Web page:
In 1862 a fish saltery was built in Alert Bay by Mack and Neill. The operation targeted Nimpkish River fish, specifically sockeye. Seasonal processing would employ many local Indigenous people. At about the same time, a Christian mission and school which had briefly been established at Fort Rupert moved to Alert Bay to minister to the Indigenous population which was moving to the island to work in the cannery.
At the time S.A. (Steven Allen) Spencer also owned a photography studio in Victoria, however in 1885 he moved to Alert Bay and developed a cannery, known as the (S.A.) Spencer & (Thomas) Earle cannery. It was the first cannery built between the Skeena River and the Fraser River along the British Columbia coast.
A-04489 - BC Archives - Alert Bay Cannery - 188?

A plant to construct boxes for fish processing plant was constructed in Telegraph Cove.
Cannery at Alert Bay 189? - BC Archives - C-04957
A group in front of Spencer's cannery 1896. BC Archives I-31533

In 1902 the cannery was sold to the British Columbia Packers Association.
Alert Bay Cannery 191? BC Archives I-31533
Earle sold his share of the cannery in 1894 and the cannery was renamed The Alert Bay Canning Company. Spencer also reportedly served as the Alert Bay postmaster before retiring to Victoria.
"Fresh Nimpkish River Salmon, Alert Bay Canning Co." (1910) BC Archives I-60014.

"History of the Alert Bay Plant" 1940 http://digital.library.mcgill.ca/hrcorpreports/pdfs/B/British_Columbia_Packers_Ltd_1940.pdf

Tuesday, December 11, 2018

Vicks' Store, Fisherman Bay, Cape Scott

In the late 1800s, Danish settlers at Cape Scott set up an initial Co-operative Store at Fisherman Bay, at Nissan Bight. By 1907 the coastal steamships were no longer stopping at Fisherman Bay, and the store closed in 1909 as many of the original settlers left the community. A few years later, with an influx of new settlers living on pre-emption's dotted along the North Island's coastline, the store re-opened and was run by Archie Darlington and then the Vicks family. It again closed in about 1916.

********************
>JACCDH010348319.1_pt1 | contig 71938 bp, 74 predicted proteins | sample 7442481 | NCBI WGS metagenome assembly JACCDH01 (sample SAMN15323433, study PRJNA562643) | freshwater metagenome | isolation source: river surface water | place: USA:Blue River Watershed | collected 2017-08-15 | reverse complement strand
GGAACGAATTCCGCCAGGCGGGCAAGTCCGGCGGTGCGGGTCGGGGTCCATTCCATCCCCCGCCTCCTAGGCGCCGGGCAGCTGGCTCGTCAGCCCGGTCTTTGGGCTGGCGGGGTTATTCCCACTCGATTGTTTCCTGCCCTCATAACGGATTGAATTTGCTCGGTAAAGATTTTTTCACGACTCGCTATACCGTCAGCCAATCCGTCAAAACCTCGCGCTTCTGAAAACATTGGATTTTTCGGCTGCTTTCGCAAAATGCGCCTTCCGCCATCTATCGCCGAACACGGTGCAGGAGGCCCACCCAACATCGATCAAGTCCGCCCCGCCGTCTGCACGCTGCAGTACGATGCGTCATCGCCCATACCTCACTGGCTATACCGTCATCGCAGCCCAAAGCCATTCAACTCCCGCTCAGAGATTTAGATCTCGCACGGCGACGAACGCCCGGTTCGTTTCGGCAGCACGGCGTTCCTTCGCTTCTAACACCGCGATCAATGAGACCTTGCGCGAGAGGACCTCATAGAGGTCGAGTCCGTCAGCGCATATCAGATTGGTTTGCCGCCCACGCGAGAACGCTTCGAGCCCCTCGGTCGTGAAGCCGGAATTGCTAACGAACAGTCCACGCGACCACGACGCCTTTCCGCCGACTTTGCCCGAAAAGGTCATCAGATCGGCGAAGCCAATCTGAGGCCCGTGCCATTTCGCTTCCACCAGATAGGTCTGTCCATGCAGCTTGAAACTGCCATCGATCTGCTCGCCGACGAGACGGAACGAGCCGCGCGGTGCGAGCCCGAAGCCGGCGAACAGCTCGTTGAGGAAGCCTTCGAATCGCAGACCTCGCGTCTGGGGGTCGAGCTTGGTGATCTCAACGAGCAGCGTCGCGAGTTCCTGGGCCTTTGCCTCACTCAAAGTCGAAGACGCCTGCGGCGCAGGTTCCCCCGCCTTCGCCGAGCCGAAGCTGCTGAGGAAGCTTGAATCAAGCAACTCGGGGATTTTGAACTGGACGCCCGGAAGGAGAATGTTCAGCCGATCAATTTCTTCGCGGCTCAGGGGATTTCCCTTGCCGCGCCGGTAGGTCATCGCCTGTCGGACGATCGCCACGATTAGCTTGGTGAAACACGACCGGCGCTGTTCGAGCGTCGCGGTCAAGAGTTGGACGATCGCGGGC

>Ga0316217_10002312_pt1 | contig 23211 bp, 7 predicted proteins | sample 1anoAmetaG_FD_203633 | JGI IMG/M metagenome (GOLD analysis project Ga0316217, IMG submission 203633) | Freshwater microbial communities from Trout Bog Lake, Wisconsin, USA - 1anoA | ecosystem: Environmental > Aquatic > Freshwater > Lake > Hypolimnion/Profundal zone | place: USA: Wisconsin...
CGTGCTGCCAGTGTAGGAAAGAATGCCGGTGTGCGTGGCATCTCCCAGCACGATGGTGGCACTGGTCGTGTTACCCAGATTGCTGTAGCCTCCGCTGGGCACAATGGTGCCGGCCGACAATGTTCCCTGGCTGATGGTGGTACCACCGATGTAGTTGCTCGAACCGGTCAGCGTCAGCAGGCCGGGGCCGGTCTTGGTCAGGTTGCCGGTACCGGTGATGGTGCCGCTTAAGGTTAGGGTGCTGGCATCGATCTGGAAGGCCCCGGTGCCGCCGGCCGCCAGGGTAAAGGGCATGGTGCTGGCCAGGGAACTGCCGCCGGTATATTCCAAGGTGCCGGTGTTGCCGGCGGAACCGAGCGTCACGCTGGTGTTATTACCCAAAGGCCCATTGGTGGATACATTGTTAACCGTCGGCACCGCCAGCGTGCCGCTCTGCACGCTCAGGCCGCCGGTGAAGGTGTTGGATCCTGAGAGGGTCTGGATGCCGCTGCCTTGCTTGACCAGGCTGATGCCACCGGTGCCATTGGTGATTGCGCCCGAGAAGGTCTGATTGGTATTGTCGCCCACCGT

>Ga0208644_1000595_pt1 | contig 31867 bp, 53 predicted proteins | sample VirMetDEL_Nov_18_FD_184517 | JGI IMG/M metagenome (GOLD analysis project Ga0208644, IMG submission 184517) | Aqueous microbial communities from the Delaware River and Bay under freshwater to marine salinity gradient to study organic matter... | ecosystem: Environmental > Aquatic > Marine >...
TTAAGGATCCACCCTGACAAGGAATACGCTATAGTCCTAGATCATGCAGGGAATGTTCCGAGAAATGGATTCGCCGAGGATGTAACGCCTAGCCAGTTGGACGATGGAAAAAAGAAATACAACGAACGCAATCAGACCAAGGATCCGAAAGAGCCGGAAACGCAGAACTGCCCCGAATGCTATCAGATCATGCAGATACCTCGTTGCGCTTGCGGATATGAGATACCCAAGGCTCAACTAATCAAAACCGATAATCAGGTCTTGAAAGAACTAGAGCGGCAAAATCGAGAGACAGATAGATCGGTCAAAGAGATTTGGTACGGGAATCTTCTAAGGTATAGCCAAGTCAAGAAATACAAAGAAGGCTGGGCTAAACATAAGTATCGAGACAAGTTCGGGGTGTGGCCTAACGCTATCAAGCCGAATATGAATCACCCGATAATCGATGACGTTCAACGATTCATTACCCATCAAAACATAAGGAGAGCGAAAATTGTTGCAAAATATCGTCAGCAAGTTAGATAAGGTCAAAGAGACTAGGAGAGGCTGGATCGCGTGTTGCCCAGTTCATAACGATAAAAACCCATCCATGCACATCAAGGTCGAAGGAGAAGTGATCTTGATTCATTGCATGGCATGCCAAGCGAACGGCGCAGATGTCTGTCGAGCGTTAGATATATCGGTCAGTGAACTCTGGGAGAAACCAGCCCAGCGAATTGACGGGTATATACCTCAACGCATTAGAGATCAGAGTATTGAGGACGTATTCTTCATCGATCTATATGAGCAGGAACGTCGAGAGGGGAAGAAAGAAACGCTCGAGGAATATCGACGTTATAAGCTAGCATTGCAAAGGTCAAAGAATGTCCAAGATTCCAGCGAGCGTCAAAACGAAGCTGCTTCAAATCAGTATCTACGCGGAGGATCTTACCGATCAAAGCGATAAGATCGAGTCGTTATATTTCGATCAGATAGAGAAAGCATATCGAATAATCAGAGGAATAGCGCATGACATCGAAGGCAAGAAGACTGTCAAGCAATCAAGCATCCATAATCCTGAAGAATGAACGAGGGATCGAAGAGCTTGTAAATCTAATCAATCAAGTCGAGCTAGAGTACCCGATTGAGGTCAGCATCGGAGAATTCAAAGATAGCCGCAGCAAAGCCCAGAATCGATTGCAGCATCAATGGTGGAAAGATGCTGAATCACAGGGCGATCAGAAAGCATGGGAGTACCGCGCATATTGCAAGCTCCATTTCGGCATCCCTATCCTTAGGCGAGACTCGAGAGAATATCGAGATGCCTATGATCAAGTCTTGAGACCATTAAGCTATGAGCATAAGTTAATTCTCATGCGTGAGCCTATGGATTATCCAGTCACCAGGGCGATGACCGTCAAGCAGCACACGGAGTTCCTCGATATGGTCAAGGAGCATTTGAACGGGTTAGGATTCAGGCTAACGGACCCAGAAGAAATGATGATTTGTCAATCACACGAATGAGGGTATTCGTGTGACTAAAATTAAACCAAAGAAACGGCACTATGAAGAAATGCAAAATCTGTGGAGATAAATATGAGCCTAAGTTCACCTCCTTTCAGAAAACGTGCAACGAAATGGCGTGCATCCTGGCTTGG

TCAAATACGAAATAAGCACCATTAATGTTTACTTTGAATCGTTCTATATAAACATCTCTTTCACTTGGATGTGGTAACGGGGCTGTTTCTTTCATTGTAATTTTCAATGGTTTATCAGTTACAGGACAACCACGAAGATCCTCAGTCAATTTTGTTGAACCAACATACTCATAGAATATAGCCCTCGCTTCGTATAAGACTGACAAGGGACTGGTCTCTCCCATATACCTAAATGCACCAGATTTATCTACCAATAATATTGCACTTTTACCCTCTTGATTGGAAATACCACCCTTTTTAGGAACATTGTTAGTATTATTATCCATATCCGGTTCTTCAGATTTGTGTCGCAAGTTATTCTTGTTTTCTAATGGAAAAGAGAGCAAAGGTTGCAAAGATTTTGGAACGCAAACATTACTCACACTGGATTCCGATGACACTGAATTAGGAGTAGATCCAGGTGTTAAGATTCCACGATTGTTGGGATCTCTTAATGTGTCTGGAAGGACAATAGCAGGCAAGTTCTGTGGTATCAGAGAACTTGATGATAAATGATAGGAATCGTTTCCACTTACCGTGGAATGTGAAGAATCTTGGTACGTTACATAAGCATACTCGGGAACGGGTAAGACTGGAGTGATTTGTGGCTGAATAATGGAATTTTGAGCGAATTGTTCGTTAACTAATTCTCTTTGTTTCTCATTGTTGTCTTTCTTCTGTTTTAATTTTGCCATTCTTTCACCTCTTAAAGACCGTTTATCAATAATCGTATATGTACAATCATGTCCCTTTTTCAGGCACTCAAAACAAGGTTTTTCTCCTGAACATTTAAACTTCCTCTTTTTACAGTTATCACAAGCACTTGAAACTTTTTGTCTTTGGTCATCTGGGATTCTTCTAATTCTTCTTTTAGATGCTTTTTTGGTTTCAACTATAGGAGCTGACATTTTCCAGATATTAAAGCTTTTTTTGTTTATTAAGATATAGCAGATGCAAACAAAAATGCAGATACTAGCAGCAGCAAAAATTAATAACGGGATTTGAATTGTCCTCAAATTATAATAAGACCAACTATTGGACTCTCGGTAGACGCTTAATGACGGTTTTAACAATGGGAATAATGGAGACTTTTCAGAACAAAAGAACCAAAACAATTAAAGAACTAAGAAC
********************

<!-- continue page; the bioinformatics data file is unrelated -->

Vicks' Store at Fisherman Bay (circa 1914) City of Vancouver Archives  P1153.4  

Friday, December 7, 2018

Steam Donkey in Quatsino Sound


This week's North Island historical photo shows a logging crew, three uniformed members of the Armed Forces, and an unidentified woman posing with a steam donkey. The photo was taken in Quatsino Sound by Ben Leeson in the early 1900s.
From the mid-1880s, when they were invented, until about 1920, most steam donkeys were powered by a fire which created the steam. One person's job was just to manage the firewood to keep the boiler running. For a short period after that some donkeys ran on oil powered engines. Steam donkeys were an essential piece of coastal forestry equipment until about the 1930s, enabling loggers to pull logs through the woods, therefore leading to logging moving from steep coastal areas to more inland locations.
VPL14001

Thursday, December 6, 2018

Kains Island Light Station

The first light station was established at Kains Island, at the mouth of Quatsino Sound in 1905.  At the time the Inlet was becoming a bustling centre of industry and the site of numerous homesteads, pre-emptions, and settlements. At times the mouth of the Sound was easy to pass by, as was evidenced by Captain Vancouver's early charts which missed identifying Quatsino Sound completely. The initial light station was unmanned.
VPL Accession Number: 14135
A more permanent light was established in 1910, and Quatsino Sound resident Nels C. Nelson and his wife moved in as the first resident light keepers.

This photo includes Mr & Mrs Nelson in 1911.

VPL Accession Number: 14154
An excellent account of the history of the Kains Island Light Station is provided on the Lighthouse Friends website: http://lighthousefriends.com/light.asp?ID=1195 .